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Are Boomers Ready for Retirement? Can Pigs Fly?

By JLP | February 25, 2010

Check out this quote I just read in a Christian Science Monitor article about boomers and retirement:

“Nearly a quarter of those who turn 50 this year say they haven’t even started saving, according to a poll in January.”

I would be curious to know what percentage of that percentage have…

• a new (non economical) car?

• a boat?

• an expensive home (“expensive” meaning higher priced for their particular area of the country)?

• a budget?

• are turning down a company match?

• COULD save money but REFUSE to?

I know, I know,…I’m being judgmental. I don’t mean to be. I just find it hard to believe that that many people haven’t put anything away for retirement.

I suppose a positive way to look at this is that lots of those people are going to be working a long time, which will help stave off the employee crunch we were supposedly going to face when Boomers began retiring in droves and there weren’t enough in the younger generations to take their place.

For those of you just starting out in life, PLEASE HEED MY ADVICE:

Start saving for retirement NOW! Make it a PRIORITY! Before you know it, you’ll be 50-years old. You don’t want to waste all those years of potential compounding of your retirement funds.

Topics: Retirement Planning | 17 Comments »


17 Responses to “Are Boomers Ready for Retirement? Can Pigs Fly?”

  1. Paul Williams Says:
    February 25th, 2010 at 5:32 pm

    Amen! If you’ve got less than 20 years to retirement and you haven’t saved anything yet, good luck. You’ll need it. Lots of it…

  2. JT Says:
    February 25th, 2010 at 5:36 pm

    It’s a blanket statement but you’re probably not too far off the mark.

    Another big problem that I see, especially with some of my family members, is money wasted on the lottery. That’s why I found this article to be a clever way to take advantage of that, for the better. It’s brilliant!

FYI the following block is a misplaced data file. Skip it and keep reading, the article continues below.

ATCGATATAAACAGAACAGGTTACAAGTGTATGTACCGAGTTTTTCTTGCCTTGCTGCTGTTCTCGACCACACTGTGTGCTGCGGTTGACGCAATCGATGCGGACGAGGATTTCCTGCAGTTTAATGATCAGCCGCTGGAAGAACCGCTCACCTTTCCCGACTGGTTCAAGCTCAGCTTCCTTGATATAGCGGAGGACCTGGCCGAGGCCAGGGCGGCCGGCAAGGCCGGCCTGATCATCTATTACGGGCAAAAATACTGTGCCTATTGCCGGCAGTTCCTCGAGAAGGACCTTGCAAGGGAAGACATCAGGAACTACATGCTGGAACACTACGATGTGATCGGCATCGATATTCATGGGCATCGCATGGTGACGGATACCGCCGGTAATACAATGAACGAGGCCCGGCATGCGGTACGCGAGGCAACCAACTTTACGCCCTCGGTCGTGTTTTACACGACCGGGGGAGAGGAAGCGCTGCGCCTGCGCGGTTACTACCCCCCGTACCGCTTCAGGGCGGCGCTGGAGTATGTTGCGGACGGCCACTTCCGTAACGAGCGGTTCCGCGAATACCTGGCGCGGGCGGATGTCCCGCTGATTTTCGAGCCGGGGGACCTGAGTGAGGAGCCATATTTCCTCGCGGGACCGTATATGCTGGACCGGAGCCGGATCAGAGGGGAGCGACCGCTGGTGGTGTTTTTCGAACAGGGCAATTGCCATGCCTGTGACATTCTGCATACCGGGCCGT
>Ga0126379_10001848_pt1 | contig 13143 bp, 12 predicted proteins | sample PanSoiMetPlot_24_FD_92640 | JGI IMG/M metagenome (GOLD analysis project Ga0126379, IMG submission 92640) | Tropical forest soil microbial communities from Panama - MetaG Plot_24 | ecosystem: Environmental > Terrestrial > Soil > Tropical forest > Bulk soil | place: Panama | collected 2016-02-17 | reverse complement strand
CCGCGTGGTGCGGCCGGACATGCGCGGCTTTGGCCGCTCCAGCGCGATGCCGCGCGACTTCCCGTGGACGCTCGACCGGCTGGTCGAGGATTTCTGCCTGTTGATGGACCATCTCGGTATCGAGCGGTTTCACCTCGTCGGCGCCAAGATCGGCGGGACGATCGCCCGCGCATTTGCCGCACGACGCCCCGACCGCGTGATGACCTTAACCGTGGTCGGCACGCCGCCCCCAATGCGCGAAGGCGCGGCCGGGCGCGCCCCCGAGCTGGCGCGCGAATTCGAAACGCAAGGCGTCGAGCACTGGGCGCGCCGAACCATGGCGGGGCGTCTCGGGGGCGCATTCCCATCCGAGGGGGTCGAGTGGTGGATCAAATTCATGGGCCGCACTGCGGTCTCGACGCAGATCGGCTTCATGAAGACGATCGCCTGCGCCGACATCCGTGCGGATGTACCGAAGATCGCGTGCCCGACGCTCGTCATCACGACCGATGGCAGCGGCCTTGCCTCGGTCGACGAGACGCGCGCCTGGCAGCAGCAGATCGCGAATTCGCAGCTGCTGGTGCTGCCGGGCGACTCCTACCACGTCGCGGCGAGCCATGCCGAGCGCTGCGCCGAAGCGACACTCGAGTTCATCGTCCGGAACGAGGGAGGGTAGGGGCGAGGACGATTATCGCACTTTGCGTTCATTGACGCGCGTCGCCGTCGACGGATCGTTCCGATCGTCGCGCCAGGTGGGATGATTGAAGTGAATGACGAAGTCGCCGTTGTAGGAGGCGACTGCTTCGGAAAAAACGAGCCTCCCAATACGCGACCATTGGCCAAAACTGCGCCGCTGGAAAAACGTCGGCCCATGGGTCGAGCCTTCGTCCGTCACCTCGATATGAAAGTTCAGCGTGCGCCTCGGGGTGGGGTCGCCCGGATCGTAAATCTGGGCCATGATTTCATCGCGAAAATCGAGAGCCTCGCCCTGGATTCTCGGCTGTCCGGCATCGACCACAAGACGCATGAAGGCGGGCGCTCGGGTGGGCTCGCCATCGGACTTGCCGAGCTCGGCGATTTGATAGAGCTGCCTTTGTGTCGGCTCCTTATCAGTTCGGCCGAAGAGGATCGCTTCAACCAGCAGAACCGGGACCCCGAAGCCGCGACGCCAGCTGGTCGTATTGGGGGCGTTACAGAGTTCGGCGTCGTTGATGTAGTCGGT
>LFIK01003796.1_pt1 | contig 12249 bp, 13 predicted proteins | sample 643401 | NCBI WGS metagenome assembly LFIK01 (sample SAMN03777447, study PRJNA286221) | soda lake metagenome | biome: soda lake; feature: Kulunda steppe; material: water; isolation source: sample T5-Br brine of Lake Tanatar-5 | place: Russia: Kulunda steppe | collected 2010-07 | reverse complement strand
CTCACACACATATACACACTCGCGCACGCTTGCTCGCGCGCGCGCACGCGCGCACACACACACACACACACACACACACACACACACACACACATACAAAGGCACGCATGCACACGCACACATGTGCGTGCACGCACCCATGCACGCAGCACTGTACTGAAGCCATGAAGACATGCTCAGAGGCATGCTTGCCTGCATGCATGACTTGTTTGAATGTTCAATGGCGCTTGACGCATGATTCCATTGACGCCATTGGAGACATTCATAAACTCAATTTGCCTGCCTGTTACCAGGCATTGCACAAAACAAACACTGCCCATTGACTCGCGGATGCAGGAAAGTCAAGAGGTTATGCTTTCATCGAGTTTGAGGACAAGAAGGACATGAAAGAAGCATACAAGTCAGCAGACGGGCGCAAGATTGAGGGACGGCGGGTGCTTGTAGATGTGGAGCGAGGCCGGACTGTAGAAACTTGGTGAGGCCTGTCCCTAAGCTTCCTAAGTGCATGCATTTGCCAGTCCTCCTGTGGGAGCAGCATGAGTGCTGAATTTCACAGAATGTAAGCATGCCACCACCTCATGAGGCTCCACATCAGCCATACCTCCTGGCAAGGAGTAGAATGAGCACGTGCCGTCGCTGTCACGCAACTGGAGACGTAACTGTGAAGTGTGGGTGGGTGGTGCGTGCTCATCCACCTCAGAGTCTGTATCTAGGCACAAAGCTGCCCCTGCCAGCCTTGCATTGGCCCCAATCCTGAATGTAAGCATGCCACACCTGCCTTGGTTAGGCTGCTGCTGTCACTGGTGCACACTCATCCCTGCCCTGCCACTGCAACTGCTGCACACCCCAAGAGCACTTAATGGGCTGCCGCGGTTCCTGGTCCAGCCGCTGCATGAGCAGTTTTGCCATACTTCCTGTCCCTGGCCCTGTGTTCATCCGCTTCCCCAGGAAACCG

What do you guys think?

  3. Darren Says:
    February 25th, 2010 at 6:40 pm

    That quote is actually a bit scary, in my opinion. To not even have started saving at age 50 tells me that it more than likely must not be a priority.

    Those other things you mention (new car, boat, expensive house) must be their main focus. I wonder what kind of lifestyle they’ll have in their retirement years?

    Your advice to those starting out about saving now and making it a priority is something we’ve all heard before. But I wonder why people don’t heed it?

  4. JLP Says:
    February 25th, 2010 at 7:00 pm

    Darren,

    Just to clarify…

    I wasn’t trying to infer that those were the reasons why people weren’t saving for retirement. Rather, I was wondering how many people were not saving for those reasons.

  5. Ben Says:
    February 25th, 2010 at 7:18 pm

    Of the 8 50-65 year olds that I personally know 4 haven’t saved a dime towards retirement.

    75% of my parent’s kids (30-36yrs) haven’t saved a dime. I’m the only one.

  6. Ben Says:
    February 25th, 2010 at 7:32 pm

    By the way some of these non savers do have a 70K boat, more cars than they need at a cost greater than necessary, credit card debt beyond payment, remodeled kitchens & baths, or a weird belief that the world will end soon and so there’ll be no need to have any money.

    Ben

  7. Kirk Kinder Says:
    February 25th, 2010 at 7:33 pm

    I find that most people fail to understand how much they need for retirement. When they find out the figure, they are stunned.

    The only good thing to come from this recession is people will begin saving again. This recession will not be like past where it is over in a year. We are in a debt deleveraging or balance sheet recession, which tend to last for several years. These kinds of recessions change people’s behavior.

  8. anna Says:
    February 25th, 2010 at 7:58 pm